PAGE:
Learn more about COVID-19 in Saskatchewan. Daily case numbers and information for businesses and workers.

The Re-Open Saskatchewan plan was released on April 23rd.

Google Translate Disclaimer

A number of pages on the Government of Saskatchewan's website have been professionally translated in French. These translations are identified by a yellow box in the right or left rail that resembles the link below. The home page for French-language content on this site can be found at:

Renseignements en Français

Where an official translation is not available, Google™ Translate can be used. Google™ Translate is a free online language translation service that can translate text and web pages into different languages. Translations are made available to increase access to Government of Saskatchewan content for populations whose first language is not English.

Software-based translations do not approach the fluency of a native speaker or possess the skill of a professional translator. The translation should not be considered exact, and may include incorrect or offensive language. The Government of Saskatchewan does not warrant the accuracy, reliability or timeliness of any information translated by this system. Some files or items cannot be translated, including graphs, photos and other file formats such as portable document formats (PDFs).

Any person or entities that rely on information obtained from the system does so at his or her own risk. Government of Saskatchewan is not responsible for any damage or issues that may possibly result from using translated website content. If you have any questions about Google™ Translate, please visit: Google™ Translate FAQs.

Help for Families of Missing or Murdered Persons

Hundreds of people go missing in Saskatchewan every year. However, most are found safe and returned to their loved ones. People can go missing for a number of reasons: accident, health issues, voluntary leaving, abduction or foul play. When someone goes missing, family, friends and the community become concerned.

Families and friends of missing persons do not have to face this difficult situation alone.

The Provincial Partnership Committee on Missing Persons (PPCMP) was formed in 2005 to support families of long-term missing persons (persons missing longer than six months). The PPCMP, is made up of community, government, police and Aboriginal organization representatives. They work collaboratively to prevent people from going missing and to improve responses and supports when people do go missing. The PPCMP engages with families of missing persons to better understand their needs.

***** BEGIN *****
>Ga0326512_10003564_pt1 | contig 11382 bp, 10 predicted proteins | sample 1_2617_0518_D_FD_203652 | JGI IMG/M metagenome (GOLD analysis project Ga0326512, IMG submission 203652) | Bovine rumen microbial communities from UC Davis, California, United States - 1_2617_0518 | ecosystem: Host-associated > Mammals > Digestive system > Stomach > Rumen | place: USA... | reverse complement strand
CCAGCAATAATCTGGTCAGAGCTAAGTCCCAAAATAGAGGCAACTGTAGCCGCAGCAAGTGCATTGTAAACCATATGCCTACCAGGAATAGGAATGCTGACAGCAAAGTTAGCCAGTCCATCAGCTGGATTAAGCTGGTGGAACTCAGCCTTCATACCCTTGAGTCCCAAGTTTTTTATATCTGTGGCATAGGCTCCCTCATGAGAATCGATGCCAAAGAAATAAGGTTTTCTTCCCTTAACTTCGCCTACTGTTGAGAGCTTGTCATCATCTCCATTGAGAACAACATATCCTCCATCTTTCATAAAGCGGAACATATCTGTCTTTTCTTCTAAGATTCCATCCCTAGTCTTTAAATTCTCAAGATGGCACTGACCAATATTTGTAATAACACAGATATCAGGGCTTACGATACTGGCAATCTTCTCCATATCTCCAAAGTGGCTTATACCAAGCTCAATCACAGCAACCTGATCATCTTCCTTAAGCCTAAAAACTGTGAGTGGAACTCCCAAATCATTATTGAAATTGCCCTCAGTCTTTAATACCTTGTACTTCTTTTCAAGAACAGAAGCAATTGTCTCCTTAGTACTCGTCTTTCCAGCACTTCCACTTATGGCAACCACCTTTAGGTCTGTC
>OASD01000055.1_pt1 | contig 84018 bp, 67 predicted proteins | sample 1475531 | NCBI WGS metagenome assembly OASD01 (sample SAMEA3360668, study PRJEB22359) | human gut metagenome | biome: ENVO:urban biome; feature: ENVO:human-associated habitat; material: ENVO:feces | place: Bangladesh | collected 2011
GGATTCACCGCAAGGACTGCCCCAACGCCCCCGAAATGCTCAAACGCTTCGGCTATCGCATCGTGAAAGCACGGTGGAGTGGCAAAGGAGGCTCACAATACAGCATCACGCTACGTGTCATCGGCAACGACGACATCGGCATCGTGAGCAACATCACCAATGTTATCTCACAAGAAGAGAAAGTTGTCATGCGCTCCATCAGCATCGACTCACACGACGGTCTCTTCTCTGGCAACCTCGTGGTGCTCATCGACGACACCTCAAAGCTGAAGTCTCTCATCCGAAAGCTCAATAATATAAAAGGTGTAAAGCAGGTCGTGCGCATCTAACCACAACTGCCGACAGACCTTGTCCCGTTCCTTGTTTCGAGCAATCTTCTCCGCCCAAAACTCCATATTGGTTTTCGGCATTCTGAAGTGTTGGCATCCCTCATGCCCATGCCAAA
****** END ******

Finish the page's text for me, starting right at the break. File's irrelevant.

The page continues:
Every May, the Government of Saskatchewan declares a Missing Persons Week in the province to raise awareness about why people go missing and to inform the public as to what measures can be taken in relation to missing persons prevention and response.

Read the PPCMP newsletter.

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1. Missing and Murdered Indigenous Women and Girls

The Family Information Liaison Unit (FILU) is a federally-funded unit that runs parallel to, but independent of, the National Inquiry into Missing and Murdered Indigenous Women and Girls. Working with other agencies, government and non-government organizations, the FILU helps families connect with agencies who can provide information about their loved ones. Additional information can be found on the Department of Justice website for Family Information Liaison Units.

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2. Agency Support

Inventory of Agencies
Provincial and national agencies that work with missing persons situations.

Agency Response Guide
This guide intends to provide information that will support agencies in assisting and supporting the families and friends of missing persons.

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3. Family Support

What do we know about missing persons in Saskatchewan?
An overview of information on missing persons in our province.

Missing Persons Checklist
Step by step actions that family members should take in a missing persons situation.

Media Toolkit
A resource to help families with media relations.

Parental-Child Abduction
Criminal parental child abduction occurs when one parent takes or keeps the child away from the other parent, does not have consent from the other parent to take or keep the child, and intentionally deprives the other parent of custody rights.

Inventory of Agencies
Provincial and national agencies involved in missing person situations.

You will also find a number of resources in the Victims of Crime and Abuse section of this website.

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5. Saskatchewan Association of Chiefs of Police (SACP)

The Saskatchewan Association of Chiefs of Police (SACP) is the voice of policing in Saskatchewan. Because police agencies in Saskatchewan have jurisdiction over missing person cases, the SACP has a large role in the Provincial Partnership Committee on Missing Persons. Their website contains information on missing persons as well as materials profiled during the annual Missing Persons Week.

To learn more, visit the SACP website.

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